ICSA proposes changes to the governance of UK private companies
Fri, September 16, 2016
ICSA: The Governance Institute has written to the Prime Minister Theresa May with suggestions as to how she can reform governance at private companies following the collapse of BHS.
“All company boards have a duty to act in a way that is in the long-term benefit of both the company and society at large. As the case of BHS has demonstrated, the fact that a large company may be privately owned does not reduce the public impact when it fails,” says Simon Osborne, Chief Executive of ICSA: The Governance Institute. “Boards of larger private companies should be expected to aspire to the same standards of governance as those in the listed sector.
“The Companies Act 2006 already states that the duties of directors – which include a requirement to consider the long-term consequences of their decisions and the impact on their employees and the community – apply to directors of all companies, not only publicly quoted ones. We recommend that private companies required under the Act to have audited accounts and to produce a directors’ report should be required to disclose in their annual report the extent to which they comply with the UK Corporate Governance Code.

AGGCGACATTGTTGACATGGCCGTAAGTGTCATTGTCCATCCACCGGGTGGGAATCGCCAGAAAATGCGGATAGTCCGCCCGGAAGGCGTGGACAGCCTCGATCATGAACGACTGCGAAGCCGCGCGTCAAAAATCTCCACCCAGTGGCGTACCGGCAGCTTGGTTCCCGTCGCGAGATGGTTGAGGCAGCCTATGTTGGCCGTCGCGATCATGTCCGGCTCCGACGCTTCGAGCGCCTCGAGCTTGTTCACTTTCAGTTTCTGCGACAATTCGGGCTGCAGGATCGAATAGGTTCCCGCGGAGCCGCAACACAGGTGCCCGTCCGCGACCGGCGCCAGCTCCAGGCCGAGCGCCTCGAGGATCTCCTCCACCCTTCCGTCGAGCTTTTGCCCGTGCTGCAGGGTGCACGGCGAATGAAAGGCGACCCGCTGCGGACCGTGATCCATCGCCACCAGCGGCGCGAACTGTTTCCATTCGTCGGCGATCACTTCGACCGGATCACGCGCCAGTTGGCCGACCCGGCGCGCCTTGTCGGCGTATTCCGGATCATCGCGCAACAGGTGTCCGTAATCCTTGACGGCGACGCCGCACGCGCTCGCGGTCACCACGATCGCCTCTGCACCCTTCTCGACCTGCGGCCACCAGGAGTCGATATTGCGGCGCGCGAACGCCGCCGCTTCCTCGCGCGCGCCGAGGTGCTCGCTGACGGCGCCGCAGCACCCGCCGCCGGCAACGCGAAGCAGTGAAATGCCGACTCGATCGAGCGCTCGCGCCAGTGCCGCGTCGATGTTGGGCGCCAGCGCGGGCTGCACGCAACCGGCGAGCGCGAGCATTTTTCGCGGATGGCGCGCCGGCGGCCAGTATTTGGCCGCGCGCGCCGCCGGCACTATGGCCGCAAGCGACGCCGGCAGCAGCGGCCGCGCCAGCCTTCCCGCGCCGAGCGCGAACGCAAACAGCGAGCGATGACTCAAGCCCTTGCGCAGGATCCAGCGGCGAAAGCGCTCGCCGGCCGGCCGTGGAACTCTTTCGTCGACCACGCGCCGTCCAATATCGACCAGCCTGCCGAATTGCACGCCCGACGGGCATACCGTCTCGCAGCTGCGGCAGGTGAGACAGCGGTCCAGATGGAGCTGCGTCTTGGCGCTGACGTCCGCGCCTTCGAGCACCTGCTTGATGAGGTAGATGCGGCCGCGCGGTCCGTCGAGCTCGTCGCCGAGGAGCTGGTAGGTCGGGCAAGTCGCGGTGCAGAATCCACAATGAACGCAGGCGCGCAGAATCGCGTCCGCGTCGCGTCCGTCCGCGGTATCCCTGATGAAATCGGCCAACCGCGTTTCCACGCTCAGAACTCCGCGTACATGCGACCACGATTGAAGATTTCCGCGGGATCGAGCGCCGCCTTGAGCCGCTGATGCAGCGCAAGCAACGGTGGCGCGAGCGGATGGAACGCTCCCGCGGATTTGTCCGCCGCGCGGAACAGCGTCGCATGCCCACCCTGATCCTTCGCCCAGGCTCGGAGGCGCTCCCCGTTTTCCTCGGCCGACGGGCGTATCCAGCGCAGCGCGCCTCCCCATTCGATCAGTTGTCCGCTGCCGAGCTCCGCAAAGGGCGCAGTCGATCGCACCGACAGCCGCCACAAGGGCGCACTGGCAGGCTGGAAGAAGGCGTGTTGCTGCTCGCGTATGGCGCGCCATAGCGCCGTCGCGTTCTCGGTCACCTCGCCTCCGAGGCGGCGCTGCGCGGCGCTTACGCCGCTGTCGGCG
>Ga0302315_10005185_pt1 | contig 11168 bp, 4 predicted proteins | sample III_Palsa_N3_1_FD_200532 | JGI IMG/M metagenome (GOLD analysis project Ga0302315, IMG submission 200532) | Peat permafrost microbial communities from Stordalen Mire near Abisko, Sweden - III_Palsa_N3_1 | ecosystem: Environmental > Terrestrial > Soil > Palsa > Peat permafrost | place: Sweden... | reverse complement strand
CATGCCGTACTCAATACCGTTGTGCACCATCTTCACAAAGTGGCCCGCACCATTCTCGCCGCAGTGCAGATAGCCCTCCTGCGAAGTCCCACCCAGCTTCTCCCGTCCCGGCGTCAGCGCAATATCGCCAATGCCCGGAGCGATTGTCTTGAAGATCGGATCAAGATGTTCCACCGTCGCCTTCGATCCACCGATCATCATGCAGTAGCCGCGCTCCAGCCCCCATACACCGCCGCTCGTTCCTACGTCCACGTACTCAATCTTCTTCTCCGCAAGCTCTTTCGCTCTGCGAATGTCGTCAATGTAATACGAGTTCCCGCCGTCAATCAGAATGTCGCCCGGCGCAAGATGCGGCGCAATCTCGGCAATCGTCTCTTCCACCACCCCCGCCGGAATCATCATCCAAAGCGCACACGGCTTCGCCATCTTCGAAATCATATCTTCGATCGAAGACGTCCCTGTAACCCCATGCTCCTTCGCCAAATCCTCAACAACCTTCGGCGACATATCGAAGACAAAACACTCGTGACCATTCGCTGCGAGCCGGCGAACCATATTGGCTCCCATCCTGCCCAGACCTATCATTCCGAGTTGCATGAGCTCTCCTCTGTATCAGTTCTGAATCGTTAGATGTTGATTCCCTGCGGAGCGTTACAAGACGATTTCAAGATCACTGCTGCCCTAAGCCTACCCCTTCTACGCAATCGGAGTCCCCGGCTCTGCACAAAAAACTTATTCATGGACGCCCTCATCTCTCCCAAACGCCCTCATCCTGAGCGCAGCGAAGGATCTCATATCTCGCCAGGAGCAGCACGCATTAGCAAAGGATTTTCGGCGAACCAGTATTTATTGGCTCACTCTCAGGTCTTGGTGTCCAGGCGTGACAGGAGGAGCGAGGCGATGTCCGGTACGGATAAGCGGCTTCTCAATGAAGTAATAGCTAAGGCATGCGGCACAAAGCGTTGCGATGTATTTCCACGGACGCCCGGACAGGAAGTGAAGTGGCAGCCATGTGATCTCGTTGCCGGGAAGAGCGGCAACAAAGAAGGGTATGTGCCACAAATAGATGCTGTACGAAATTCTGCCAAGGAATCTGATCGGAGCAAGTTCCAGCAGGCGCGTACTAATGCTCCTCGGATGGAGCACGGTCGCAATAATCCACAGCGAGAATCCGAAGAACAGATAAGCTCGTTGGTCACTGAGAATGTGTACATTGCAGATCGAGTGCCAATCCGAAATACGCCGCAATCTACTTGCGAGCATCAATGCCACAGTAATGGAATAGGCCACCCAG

“Secondly, if we are to expect the same standards of professionalism from the boards of larger private companies as we do from public companies, we recommend that the legal requirement for public companies to have a company secretary should be extended to these companies as well so that they can benefit from the advice of a seasoned governance professional.
“As the professional body for governance, we strongly welcome the emphasis that Prime Minister Theresa May has placed on rebuilding trust in business. Good governance is key to this important objective.”